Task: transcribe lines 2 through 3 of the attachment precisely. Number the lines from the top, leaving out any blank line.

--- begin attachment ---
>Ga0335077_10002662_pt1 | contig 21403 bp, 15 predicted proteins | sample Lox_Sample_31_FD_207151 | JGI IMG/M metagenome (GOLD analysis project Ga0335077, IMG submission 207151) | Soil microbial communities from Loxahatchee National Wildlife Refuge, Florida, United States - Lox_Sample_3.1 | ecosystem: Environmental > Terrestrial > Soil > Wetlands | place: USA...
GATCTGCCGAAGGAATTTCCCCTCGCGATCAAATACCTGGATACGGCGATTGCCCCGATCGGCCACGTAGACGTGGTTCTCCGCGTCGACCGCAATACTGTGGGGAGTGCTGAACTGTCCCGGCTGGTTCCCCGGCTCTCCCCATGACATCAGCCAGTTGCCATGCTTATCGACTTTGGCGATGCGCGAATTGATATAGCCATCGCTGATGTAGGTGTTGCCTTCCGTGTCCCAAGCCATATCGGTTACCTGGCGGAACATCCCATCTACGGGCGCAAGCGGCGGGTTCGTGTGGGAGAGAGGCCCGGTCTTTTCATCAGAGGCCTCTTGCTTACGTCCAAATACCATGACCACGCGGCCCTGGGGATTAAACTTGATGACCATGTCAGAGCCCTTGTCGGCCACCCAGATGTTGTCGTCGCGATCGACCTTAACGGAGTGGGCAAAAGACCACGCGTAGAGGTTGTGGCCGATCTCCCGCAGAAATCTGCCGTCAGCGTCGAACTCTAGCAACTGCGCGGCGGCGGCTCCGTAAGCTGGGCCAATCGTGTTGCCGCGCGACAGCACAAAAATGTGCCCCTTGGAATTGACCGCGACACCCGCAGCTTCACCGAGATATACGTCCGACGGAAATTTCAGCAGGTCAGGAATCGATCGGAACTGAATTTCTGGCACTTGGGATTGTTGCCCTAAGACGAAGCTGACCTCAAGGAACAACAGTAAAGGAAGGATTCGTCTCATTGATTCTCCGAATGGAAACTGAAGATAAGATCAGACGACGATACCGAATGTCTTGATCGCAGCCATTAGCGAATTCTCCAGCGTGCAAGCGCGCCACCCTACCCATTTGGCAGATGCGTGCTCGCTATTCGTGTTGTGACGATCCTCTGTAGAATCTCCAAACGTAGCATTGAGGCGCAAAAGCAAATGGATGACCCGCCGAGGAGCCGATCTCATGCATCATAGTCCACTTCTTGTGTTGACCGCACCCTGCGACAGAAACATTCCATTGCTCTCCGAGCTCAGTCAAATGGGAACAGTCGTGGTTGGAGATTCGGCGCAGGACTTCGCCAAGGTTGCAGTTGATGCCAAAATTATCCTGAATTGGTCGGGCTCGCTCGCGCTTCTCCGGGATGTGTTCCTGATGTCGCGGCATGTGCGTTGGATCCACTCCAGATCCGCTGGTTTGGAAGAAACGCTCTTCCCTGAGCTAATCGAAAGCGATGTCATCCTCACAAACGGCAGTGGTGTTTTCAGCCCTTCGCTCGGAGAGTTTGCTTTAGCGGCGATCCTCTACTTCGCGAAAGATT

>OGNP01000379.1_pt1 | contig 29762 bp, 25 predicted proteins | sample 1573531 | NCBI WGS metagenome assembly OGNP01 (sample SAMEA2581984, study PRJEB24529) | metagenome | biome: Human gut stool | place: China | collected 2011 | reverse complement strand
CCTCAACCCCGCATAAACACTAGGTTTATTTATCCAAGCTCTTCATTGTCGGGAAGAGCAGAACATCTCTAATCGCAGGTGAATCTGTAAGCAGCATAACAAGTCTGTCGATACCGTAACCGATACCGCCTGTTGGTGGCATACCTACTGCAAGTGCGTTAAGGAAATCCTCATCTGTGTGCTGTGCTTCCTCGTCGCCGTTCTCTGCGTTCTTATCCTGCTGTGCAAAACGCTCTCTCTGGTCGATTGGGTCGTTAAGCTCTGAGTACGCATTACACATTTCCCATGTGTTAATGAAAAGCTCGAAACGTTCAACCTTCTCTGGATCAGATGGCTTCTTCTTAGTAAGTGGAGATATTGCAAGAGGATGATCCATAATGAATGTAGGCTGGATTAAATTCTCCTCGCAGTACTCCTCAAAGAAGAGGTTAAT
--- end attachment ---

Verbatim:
GATCTGCCGAAGGAATTTCCCCTCGCGATCAAATACCTGGATACGGCGATTGCCCCGATCGGCCACGTAGACGTGGTTCTCCGCGTCGACCGCAATACTGTGGGGAGTGCTGAACTGTCCCGGCTGGTTCCCCGGCTCTCCCCATGACATCAGCCAGTTGCCATGCTTATCGACTTTGGCGATGCGCGAATTGATATAGCCATCGCTGATGTAGGTGTTGCCTTCCGTGTCCCAAGCCATATCGGTTACCTGGCGGAACATCCCATCTACGGGCGCAAGCGGCGGGTTCGTGTGGGAGAGAGGCCCGGTCTTTTCATCAGAGGCCTCTTGCTTACGTCCAAATACCATGACCACGCGGCCCTGGGGATTAAACTTGATGACCATGTCAGAGCCCTTGTCGGCCACCCAGATGTTGTCGTCGCGATCGACCTTAACGGAGTGGGCAAAAGACCACGCGTAGAGGTTGTGGCCGATCTCCCGCAGAAATCTGCCGTCAGCGTCGAACTCTAGCAACTGCGCGGCGGCGGCTCCGTAAGCTGGGCCAATCGTGTTGCCGCGCGACAGCACAAAAATGTGCCCCTTGGAATTGACCGCGACACCCGCAGCTTCACCGAGATATACGTCCGACGGAAATTTCAGCAGGTCAGGAATCGATCGGAACTGAATTTCTGGCACTTGGGATTGTTGCCCTAAGACGAAGCTGACCTCAAGGAACAACAGTAAAGGAAGGATTCGTCTCATTGATTCTCCGAATGGAAACTGAAGATAAGATCAGACGACGATACCGAATGTCTTGATCGCAGCCATTAGCGAATTCTCCAGCGTGCAAGCGCGCCACCCTACCCATTTGGCAGATGCGTGCTCGCTATTCGTGTTGTGACGATCCTCTGTAGAATCTCCAAACGTAGCATTGAGGCGCAAAAGCAAATGGATGACCCGCCGAGGAGCCGATCTCATGCATCATAGTCCACTTCTTGTGTTGACCGCACCCTGCGACAGAAACATTCCATTGCTCTCCGAGCTCAGTCAAATGGGAACAGTCGTGGTTGGAGATTCGGCGCAGGACTTCGCCAAGGTTGCAGTTGATGCCAAAATTATCCTGAATTGGTCGGGCTCGCTCGCGCTTCTCCGGGATGTGTTCCTGATGTCGCGGCATGTGCGTTGGATCCACTCCAGATCCGCTGGTTTGGAAGAAACGCTCTTCCCTGAGCTAATCGAAAGCGATGTCATCCTCACAAACGGCAGTGGTGTTTTCAGCCCTTCGCTCGGAGAGTTTGCTTTAGCGGCGATCCTCTACTTCGCGAAAGATT

>OGNP01000379.1_pt1 | contig 29762 bp, 25 predicted proteins | sample 1573531 | NCBI WGS metagenome assembly OGNP01 (sample SAMEA2581984, study PRJEB24529) | metagenome | biome: Human gut stool | place: China | collected 2011 | reverse complement strand